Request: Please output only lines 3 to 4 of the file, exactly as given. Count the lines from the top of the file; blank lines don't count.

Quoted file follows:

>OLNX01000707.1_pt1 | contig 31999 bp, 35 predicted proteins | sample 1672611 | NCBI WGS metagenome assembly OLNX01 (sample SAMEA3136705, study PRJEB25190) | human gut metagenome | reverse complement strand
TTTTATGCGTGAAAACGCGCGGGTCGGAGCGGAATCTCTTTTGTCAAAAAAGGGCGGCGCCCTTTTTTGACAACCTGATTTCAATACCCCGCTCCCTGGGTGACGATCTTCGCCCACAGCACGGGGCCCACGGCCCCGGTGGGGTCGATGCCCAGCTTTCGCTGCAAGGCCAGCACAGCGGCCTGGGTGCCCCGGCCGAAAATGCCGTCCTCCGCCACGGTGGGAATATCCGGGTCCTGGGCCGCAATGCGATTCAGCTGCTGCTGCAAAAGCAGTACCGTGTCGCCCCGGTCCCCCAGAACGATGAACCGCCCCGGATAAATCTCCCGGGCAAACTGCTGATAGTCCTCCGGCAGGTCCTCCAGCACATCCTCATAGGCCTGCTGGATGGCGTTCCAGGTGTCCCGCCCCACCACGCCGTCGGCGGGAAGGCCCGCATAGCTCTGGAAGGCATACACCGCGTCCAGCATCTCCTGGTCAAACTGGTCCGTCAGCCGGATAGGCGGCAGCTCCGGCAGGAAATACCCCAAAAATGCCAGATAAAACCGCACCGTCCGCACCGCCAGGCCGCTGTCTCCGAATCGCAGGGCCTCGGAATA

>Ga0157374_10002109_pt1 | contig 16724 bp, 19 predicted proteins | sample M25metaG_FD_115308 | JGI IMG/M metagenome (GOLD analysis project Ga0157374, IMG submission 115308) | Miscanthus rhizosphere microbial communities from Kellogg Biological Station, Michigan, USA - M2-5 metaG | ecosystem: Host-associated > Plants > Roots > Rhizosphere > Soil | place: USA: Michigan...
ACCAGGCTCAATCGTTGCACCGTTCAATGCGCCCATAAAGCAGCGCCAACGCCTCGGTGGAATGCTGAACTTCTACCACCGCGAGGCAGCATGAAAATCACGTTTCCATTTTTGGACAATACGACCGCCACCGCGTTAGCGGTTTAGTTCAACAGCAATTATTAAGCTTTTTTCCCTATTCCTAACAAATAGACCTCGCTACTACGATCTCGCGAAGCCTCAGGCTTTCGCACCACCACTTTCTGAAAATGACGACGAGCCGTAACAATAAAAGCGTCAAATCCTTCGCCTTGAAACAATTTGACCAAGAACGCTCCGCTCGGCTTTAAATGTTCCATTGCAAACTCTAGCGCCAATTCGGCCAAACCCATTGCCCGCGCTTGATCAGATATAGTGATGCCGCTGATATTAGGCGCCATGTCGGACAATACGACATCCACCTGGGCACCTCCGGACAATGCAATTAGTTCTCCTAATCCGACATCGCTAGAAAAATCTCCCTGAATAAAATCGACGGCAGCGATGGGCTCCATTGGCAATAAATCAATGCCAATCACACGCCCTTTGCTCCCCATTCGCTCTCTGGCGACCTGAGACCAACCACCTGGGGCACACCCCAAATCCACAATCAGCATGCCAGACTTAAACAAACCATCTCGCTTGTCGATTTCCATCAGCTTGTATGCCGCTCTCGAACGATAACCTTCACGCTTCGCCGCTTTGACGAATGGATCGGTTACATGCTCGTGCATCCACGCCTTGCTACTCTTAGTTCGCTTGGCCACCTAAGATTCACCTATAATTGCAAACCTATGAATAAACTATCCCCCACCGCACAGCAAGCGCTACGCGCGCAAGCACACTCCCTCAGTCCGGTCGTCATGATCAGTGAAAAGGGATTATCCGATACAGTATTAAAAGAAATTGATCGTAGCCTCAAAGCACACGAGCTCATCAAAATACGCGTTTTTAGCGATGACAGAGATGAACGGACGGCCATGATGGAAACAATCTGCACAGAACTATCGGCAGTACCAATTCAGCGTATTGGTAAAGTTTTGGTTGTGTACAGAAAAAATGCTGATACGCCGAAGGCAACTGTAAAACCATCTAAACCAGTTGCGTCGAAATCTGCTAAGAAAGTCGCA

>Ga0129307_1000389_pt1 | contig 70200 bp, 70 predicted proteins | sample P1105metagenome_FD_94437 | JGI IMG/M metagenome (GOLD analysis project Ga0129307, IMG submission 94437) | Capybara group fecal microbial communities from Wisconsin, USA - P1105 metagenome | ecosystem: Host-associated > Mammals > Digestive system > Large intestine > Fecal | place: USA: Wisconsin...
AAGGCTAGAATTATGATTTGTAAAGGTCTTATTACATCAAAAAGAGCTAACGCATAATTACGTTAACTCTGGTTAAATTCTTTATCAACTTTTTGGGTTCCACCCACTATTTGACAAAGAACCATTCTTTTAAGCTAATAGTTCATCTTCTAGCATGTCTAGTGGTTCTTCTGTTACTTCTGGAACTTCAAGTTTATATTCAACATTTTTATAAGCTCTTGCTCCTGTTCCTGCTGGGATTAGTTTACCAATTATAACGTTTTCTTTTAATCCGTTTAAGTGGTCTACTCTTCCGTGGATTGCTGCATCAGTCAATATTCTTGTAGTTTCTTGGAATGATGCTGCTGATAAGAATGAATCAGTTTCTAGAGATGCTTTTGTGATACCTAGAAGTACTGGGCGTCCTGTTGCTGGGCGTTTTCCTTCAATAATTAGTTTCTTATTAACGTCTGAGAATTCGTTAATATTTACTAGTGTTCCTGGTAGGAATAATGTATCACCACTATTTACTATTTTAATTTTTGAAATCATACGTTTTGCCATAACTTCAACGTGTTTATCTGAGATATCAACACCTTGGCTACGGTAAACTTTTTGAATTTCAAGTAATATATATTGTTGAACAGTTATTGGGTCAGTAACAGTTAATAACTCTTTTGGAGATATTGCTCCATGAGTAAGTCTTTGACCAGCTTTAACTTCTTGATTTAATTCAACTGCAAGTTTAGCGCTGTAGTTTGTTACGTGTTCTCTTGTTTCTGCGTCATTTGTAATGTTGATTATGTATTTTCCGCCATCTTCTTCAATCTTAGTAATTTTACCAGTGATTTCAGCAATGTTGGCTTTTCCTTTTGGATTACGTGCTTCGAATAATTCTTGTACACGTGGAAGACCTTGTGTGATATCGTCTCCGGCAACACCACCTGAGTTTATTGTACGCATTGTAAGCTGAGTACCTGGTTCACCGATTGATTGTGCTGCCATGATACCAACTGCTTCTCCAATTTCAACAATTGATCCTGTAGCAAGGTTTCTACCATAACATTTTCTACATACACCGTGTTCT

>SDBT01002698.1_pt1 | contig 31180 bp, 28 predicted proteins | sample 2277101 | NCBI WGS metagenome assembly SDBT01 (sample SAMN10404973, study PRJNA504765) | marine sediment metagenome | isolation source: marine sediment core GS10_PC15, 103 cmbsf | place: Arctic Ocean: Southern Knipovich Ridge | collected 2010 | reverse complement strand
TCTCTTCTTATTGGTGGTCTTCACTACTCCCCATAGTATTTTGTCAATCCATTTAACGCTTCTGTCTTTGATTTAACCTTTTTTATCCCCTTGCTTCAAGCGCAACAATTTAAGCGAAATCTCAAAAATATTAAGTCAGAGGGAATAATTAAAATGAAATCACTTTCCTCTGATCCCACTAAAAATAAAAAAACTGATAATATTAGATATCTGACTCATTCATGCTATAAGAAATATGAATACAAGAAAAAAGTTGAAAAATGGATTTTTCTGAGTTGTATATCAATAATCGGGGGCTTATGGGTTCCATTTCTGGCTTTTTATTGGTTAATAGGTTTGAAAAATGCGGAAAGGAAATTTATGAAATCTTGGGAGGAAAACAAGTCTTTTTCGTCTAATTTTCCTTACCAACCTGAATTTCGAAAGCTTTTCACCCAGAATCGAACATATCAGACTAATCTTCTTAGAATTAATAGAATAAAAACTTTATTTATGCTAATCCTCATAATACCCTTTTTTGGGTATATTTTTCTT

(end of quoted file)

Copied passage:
>Ga0157374_10002109_pt1 | contig 16724 bp, 19 predicted proteins | sample M25metaG_FD_115308 | JGI IMG/M metagenome (GOLD analysis project Ga0157374, IMG submission 115308) | Miscanthus rhizosphere microbial communities from Kellogg Biological Station, Michigan, USA - M2-5 metaG | ecosystem: Host-associated > Plants > Roots > Rhizosphere > Soil | place: USA: Michigan...
ACCAGGCTCAATCGTTGCACCGTTCAATGCGCCCATAAAGCAGCGCCAACGCCTCGGTGGAATGCTGAACTTCTACCACCGCGAGGCAGCATGAAAATCACGTTTCCATTTTTGGACAATACGACCGCCACCGCGTTAGCGGTTTAGTTCAACAGCAATTATTAAGCTTTTTTCCCTATTCCTAACAAATAGACCTCGCTACTACGATCTCGCGAAGCCTCAGGCTTTCGCACCACCACTTTCTGAAAATGACGACGAGCCGTAACAATAAAAGCGTCAAATCCTTCGCCTTGAAACAATTTGACCAAGAACGCTCCGCTCGGCTTTAAATGTTCCATTGCAAACTCTAGCGCCAATTCGGCCAAACCCATTGCCCGCGCTTGATCAGATATAGTGATGCCGCTGATATTAGGCGCCATGTCGGACAATACGACATCCACCTGGGCACCTCCGGACAATGCAATTAGTTCTCCTAATCCGACATCGCTAGAAAAATCTCCCTGAATAAAATCGACGGCAGCGATGGGCTCCATTGGCAATAAATCAATGCCAATCACACGCCCTTTGCTCCCCATTCGCTCTCTGGCGACCTGAGACCAACCACCTGGGGCACACCCCAAATCCACAATCAGCATGCCAGACTTAAACAAACCATCTCGCTTGTCGATTTCCATCAGCTTGTATGCCGCTCTCGAACGATAACCTTCACGCTTCGCCGCTTTGACGAATGGATCGGTTACATGCTCGTGCATCCACGCCTTGCTACTCTTAGTTCGCTTGGCCACCTAAGATTCACCTATAATTGCAAACCTATGAATAAACTATCCCCCACCGCACAGCAAGCGCTACGCGCGCAAGCACACTCCCTCAGTCCGGTCGTCATGATCAGTGAAAAGGGATTATCCGATACAGTATTAAAAGAAATTGATCGTAGCCTCAAAGCACACGAGCTCATCAAAATACGCGTTTTTAGCGATGACAGAGATGAACGGACGGCCATGATGGAAACAATCTGCACAGAACTATCGGCAGTACCAATTCAGCGTATTGGTAAAGTTTTGGTTGTGTACAGAAAAAATGCTGATACGCCGAAGGCAACTGTAAAACCATCTAAACCAGTTGCGTCGAAATCTGCTAAGAAAGTCGCA